Townlands in Croagh DED within the Parish of Ballintoy, Barony of Cary
This case study deals with a group of eight contiguous townlands which are located within the Parish of Ballintoy in North Antrim. My initial interest in this area resulted from researching the family of Robert & Molly Dunlop who lived in the townland of Drumnagee during the second half of the nineteenth century. All of their children who lived to be adults emigrated either to Scotland or New Zealand, some via Australia. Because Molly Dunlop was a McAfee from Drumnagessan, I concentrated initially on the Dunlop and McAfee families and the townlands of Drumnagee and Drumnagessan. As the research progressed the area covered by the study began to expand to cover the other adjoining six townlands
During the time I was investigating these townlands and the families who inhabited them, a number of the key sources that I was using, came online. Up until c.2008 most of the online material was primarily genealogical e.g. IFHF databases of BDMs. From c.2008 the following sources became available on the Internet. The first to appear was the Griffith's Valuation material from the printed books and the accompanying Six Inch valuation maps [askaboutireland.ie]. During 2009-2011 National Archives, Ireland launched the 1901 & 1911 Census Returns. Over the past few years PRONI launched a range of online sources, the latest of which, the Griffith's Revision Books completes the trio of sources that allow us look at change in any townland in Ireland c.1860-c.1911. I have made extensive use of this material [supplemented by the databases, copies of maps & documents that I have prepared for this website] in researching this corner of Ballintoy parish and the families who lived there during the nineteenth and early twentieth centuries.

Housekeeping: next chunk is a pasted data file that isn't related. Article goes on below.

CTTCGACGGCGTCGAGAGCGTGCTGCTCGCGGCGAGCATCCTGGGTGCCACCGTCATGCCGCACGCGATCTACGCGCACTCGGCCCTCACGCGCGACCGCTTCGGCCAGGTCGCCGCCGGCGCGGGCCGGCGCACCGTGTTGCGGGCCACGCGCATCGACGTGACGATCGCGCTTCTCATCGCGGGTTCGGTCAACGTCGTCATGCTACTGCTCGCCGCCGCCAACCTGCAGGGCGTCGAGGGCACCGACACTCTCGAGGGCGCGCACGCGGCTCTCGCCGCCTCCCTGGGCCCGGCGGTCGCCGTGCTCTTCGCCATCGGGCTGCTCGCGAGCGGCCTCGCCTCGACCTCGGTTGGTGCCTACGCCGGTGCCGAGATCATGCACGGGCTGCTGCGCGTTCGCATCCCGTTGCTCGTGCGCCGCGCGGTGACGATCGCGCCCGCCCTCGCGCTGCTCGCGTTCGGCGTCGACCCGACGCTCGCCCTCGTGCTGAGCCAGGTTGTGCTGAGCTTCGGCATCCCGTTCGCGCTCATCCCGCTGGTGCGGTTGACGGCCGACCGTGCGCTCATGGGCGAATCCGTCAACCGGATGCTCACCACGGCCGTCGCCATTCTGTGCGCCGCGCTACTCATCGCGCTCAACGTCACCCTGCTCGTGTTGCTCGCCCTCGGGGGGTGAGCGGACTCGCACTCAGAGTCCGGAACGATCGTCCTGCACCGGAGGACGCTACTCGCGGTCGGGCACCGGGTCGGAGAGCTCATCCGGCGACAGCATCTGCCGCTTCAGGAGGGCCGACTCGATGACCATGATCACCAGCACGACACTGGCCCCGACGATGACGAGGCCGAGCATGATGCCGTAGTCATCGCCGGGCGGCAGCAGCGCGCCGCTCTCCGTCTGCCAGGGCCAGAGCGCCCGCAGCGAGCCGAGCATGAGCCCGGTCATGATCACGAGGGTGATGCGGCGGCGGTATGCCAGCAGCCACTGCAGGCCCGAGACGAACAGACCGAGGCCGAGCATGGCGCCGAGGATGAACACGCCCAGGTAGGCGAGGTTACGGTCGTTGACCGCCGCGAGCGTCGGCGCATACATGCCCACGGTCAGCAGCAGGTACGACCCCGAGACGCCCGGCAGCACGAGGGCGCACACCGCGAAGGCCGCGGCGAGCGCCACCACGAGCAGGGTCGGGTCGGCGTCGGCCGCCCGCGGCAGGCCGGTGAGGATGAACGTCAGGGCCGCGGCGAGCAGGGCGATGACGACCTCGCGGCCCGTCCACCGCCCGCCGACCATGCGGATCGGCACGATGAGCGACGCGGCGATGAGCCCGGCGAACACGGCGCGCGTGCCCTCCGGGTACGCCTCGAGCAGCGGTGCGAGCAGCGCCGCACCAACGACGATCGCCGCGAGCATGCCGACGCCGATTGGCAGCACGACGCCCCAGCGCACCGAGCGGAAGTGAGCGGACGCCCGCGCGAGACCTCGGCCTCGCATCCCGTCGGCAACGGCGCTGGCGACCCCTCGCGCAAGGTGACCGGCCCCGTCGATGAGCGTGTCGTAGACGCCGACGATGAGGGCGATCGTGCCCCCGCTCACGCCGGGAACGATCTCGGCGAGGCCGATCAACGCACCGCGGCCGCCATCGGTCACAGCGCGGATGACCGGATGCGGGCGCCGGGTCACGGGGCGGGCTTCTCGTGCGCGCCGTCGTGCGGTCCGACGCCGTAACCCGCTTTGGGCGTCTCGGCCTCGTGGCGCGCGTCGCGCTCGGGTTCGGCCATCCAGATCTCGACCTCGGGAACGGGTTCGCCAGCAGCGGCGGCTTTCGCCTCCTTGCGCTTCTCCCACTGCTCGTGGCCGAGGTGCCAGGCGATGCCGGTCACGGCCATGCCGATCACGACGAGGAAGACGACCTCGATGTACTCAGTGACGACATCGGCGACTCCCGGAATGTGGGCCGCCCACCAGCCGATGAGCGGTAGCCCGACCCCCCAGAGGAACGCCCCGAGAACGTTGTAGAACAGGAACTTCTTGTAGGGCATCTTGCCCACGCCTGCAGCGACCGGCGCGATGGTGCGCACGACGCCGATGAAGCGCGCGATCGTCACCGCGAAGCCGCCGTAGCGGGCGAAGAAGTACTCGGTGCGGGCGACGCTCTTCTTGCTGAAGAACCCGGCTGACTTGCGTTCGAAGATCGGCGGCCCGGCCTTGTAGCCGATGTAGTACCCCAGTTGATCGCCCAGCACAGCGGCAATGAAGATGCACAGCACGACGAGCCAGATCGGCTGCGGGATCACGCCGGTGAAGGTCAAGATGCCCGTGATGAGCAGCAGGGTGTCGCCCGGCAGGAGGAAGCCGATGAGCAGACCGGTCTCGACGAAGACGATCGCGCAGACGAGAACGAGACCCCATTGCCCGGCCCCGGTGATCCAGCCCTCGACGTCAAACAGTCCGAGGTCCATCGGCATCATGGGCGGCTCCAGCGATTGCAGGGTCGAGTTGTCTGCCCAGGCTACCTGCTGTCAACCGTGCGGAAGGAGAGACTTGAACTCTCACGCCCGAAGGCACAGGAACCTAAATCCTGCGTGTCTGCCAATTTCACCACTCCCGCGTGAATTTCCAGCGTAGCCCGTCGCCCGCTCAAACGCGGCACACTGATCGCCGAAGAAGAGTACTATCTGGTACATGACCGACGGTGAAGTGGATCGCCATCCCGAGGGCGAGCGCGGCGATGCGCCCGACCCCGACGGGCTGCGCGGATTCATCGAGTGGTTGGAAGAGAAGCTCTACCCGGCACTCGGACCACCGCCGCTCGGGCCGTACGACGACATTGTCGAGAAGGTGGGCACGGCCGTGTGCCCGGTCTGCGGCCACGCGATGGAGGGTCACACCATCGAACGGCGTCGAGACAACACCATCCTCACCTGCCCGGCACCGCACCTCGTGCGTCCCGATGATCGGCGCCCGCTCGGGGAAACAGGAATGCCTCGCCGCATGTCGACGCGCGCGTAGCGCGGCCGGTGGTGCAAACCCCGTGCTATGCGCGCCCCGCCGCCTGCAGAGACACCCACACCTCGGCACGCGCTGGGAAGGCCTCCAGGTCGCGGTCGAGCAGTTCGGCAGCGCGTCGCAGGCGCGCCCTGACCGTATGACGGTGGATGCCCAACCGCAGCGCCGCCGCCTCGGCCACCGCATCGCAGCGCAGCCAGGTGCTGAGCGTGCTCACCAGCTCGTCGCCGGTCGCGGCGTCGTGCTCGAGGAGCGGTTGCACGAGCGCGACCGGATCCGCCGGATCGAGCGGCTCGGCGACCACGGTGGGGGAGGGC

Below are the sources that I used most in my research. I should point out that the order in which the sources are presented does not reflect the order in which I consulted them. The research process is not as ordered as the sequence below might suggest. Note that the section on Maps is mainly about place - here you should get some idea of where the locality is, what the place is like today and what it was like in the nineteenth century. The section on BDMs, Census and Valuation Records [whilst still providing more information on place] tells us more about the people and families who inhabited this locality, their society and economy and how things changed during the nineteenth and early twentieth centuries within this locality.
PERIOD c.1830 to c.1911
MAPS SHOWING LOCATION & ADMINISTRATIVE DIVISIONS